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BMS' Microwave Downlinks Systems for Mutual Aid
BMS, a manufacturer of analog and digital portable and fixed microwave transmitters, receivers, and accessories, announced that the Alachua County, Florida, Sheriff's Office is one of 12 local counties that has ordered a microwave silhouette receiver system.
BMS microwave downlinks allow aerial video to be transmitted live to ground receivers across district lines. This assists with mutual aid and teamwork when any first responder in the air can aid any first responder on the ground by showing them the aerial advantage. Colonel Gainey of the Alachua County Sheriff's Office spearheaded the purchase of multiple complete 6 GHz downlink systems that are being distributed to participating agencies in north central Florida. These downlink systems are designed to operate seamlessly throughout north central Florida so that all 12 neighboring counties can provide mutual aid throughout the area that spans from the panhandle of north Florida to Osceola County in central Florida. It is one of the largest mutual aid downlink systems in the country. Participating agencies in the region can share downlink video from their aircraft to the ground.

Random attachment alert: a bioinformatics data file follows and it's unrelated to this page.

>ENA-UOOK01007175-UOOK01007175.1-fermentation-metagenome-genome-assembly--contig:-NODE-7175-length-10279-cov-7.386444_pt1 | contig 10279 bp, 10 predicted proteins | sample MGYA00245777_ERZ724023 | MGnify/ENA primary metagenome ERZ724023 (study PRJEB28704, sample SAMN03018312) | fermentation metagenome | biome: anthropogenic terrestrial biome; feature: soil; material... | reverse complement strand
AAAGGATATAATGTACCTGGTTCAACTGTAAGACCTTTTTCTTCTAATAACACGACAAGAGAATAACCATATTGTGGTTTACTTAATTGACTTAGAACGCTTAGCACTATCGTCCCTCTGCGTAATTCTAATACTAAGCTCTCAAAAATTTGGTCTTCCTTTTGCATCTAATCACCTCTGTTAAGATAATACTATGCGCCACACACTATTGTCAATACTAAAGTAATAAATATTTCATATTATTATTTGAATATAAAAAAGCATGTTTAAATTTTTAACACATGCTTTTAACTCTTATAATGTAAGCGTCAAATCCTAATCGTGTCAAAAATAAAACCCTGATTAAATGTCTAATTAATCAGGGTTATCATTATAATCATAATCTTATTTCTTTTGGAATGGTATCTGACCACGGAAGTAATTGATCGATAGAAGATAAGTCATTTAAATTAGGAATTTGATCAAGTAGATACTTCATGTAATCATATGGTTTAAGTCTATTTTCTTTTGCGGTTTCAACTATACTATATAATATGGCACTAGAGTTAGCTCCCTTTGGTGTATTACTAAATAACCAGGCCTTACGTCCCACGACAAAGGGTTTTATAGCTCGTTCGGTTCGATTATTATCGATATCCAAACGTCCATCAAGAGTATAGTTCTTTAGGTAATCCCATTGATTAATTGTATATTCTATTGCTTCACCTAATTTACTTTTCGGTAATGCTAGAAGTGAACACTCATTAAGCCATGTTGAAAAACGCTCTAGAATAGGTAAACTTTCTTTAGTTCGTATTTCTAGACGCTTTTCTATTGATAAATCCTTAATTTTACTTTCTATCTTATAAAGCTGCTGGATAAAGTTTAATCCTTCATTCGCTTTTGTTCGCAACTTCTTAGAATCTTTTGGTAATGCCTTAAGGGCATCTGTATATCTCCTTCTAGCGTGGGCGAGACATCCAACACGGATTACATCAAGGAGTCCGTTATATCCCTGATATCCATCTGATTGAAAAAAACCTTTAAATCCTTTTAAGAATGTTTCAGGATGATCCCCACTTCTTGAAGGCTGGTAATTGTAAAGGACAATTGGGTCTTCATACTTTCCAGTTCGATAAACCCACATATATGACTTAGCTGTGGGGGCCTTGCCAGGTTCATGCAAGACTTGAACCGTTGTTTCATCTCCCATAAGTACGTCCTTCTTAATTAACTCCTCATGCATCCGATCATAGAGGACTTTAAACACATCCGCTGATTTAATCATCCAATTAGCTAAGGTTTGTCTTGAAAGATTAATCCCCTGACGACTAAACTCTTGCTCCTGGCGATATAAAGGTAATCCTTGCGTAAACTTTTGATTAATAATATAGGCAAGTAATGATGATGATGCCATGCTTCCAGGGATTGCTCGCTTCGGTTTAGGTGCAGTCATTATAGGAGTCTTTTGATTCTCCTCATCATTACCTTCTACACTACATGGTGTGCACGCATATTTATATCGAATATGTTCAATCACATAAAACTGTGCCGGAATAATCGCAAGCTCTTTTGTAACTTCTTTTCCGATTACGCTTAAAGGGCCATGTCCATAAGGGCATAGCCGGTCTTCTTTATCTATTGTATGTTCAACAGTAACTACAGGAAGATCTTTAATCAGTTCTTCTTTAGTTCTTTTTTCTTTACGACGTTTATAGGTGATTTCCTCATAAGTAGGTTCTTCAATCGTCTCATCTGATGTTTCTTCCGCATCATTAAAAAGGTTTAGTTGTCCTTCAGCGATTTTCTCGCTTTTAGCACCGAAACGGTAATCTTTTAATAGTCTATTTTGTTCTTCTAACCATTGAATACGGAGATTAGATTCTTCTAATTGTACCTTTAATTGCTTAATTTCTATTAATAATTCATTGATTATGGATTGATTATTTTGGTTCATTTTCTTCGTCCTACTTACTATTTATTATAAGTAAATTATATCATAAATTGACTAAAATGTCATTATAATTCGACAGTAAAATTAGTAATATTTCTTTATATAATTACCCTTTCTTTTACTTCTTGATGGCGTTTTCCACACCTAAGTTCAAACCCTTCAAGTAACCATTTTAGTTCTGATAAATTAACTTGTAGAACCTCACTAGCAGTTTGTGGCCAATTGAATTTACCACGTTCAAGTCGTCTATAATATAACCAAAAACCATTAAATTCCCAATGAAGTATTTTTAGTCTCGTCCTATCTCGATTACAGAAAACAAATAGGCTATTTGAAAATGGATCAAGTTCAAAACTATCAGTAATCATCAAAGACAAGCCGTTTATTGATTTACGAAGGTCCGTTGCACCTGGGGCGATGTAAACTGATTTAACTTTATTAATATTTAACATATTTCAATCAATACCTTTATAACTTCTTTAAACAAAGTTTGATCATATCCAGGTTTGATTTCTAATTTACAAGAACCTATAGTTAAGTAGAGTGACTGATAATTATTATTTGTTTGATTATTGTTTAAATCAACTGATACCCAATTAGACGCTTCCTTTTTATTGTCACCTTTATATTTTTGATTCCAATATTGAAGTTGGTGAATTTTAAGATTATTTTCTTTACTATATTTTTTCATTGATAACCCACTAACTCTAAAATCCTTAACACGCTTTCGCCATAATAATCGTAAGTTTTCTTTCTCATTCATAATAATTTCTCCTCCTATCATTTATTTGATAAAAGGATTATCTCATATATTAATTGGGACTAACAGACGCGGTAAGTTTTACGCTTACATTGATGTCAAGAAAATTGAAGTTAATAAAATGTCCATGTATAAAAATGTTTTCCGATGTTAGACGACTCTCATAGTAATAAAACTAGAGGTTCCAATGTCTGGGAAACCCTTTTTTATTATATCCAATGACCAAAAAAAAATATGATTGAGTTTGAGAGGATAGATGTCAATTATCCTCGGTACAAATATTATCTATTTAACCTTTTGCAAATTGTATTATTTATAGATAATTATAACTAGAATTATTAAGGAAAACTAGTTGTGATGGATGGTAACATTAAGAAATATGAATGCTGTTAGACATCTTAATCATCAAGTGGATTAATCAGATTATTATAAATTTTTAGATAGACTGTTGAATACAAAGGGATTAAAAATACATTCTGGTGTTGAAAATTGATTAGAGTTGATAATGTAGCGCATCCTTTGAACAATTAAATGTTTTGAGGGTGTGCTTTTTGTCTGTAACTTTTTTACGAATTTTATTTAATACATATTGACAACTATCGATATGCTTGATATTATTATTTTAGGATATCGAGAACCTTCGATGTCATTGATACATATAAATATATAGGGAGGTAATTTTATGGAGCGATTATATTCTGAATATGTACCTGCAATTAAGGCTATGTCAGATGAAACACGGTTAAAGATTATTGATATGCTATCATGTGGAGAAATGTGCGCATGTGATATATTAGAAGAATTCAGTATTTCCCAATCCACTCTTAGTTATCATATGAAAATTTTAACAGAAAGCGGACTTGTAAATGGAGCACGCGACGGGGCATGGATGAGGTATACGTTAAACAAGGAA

The microwave downlink system is designed to allow the participating county's airborne helicopters to send and share the live video from a pilot's aerial observation platform to personnel at headquarters and to personnel at the scene of the incident. The live video shows an incident in progress and is more efficient than a verbal description from the pilot. Receiver systems include a Silhouette ground tracking antenna receiver site for fixed building installations, and a portable briefcase receiver for real-time on-site video monitoring at the scene.
Down linked video of the incident can be received simultaneously at the scene and at the emergency management command centers. Gainey credits BMS' reliability and quality equipment as the deciding factor. This new downlink equipment will help all participating agencies communicate better.